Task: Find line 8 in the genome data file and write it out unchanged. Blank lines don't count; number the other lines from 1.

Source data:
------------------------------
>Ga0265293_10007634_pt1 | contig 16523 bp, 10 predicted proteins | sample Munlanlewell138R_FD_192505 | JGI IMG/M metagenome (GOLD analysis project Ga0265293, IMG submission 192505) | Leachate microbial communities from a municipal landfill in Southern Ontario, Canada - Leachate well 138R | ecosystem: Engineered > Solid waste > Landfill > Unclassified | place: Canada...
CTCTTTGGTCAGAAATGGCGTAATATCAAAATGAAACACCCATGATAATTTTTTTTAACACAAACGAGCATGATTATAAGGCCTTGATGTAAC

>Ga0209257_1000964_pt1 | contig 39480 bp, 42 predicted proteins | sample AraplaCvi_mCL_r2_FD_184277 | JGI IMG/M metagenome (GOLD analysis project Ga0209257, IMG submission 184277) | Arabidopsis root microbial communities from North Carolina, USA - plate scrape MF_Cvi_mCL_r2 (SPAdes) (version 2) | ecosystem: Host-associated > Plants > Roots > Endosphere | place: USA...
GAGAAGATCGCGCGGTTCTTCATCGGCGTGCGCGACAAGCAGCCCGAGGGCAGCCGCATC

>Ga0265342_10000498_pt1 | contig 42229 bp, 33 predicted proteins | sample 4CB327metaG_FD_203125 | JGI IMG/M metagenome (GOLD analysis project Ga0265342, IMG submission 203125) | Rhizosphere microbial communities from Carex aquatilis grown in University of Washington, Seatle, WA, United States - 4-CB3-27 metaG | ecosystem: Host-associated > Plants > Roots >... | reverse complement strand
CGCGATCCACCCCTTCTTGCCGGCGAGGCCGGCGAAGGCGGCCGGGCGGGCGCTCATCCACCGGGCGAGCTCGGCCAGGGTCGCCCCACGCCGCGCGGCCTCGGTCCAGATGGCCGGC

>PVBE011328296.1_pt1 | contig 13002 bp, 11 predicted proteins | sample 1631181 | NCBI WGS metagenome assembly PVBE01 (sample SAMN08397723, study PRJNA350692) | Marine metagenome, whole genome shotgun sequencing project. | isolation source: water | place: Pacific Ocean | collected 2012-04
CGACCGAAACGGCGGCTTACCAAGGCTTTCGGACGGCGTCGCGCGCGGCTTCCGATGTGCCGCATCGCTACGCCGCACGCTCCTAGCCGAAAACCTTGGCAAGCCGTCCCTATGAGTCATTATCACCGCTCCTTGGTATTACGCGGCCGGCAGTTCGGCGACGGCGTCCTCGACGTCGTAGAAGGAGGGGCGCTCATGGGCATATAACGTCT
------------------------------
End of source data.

CGACCGAAACGGCGGCTTACCAAGGCTTTCGGACGGCGTCGCGCGCGGCTTCCGATGTGCCGCATCGCTACGCCGCACGCTCCTAGCCGAAAACCTTGGCAAGCCGTCCCTATGAGTCATTATCACCGCTCCTTGGTATTACGCGGCCGGCAGTTCGGCGACGGCGTCCTCGACGTCGTAGAAGGAGGGGCGCTCATGGGCATATAACGTCT